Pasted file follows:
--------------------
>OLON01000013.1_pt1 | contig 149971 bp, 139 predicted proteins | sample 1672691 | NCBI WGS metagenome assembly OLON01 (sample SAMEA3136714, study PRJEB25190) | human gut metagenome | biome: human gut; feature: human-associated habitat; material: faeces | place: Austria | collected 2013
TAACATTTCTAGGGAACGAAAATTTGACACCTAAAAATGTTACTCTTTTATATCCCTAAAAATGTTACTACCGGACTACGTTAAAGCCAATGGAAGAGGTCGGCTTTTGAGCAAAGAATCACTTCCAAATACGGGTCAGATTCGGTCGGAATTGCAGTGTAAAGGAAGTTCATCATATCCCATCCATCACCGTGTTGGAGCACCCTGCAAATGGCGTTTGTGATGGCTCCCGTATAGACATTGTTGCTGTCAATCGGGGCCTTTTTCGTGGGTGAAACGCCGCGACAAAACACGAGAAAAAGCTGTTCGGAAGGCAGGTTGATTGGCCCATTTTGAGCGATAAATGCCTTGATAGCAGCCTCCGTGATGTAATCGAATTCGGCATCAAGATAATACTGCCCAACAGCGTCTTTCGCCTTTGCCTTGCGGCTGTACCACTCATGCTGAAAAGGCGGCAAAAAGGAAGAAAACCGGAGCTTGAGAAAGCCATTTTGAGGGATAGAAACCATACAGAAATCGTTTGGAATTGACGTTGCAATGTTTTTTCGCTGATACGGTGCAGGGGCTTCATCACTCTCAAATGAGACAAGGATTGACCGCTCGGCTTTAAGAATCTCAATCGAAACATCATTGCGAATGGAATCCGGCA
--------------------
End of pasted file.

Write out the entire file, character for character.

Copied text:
>OLON01000013.1_pt1 | contig 149971 bp, 139 predicted proteins | sample 1672691 | NCBI WGS metagenome assembly OLON01 (sample SAMEA3136714, study PRJEB25190) | human gut metagenome | biome: human gut; feature: human-associated habitat; material: faeces | place: Austria | collected 2013
TAACATTTCTAGGGAACGAAAATTTGACACCTAAAAATGTTACTCTTTTATATCCCTAAAAATGTTACTACCGGACTACGTTAAAGCCAATGGAAGAGGTCGGCTTTTGAGCAAAGAATCACTTCCAAATACGGGTCAGATTCGGTCGGAATTGCAGTGTAAAGGAAGTTCATCATATCCCATCCATCACCGTGTTGGAGCACCCTGCAAATGGCGTTTGTGATGGCTCCCGTATAGACATTGTTGCTGTCAATCGGGGCCTTTTTCGTGGGTGAAACGCCGCGACAAAACACGAGAAAAAGCTGTTCGGAAGGCAGGTTGATTGGCCCATTTTGAGCGATAAATGCCTTGATAGCAGCCTCCGTGATGTAATCGAATTCGGCATCAAGATAATACTGCCCAACAGCGTCTTTCGCCTTTGCCTTGCGGCTGTACCACTCATGCTGAAAAGGCGGCAAAAAGGAAGAAAACCGGAGCTTGAGAAAGCCATTTTGAGGGATAGAAACCATACAGAAATCGTTTGGAATTGACGTTGCAATGTTTTTTCGCTGATACGGTGCAGGGGCTTCATCACTCTCAAATGAGACAAGGATTGACCGCTCGGCTTTAAGAATCTCAATCGAAACATCATTGCGAATGGAATCCGGCA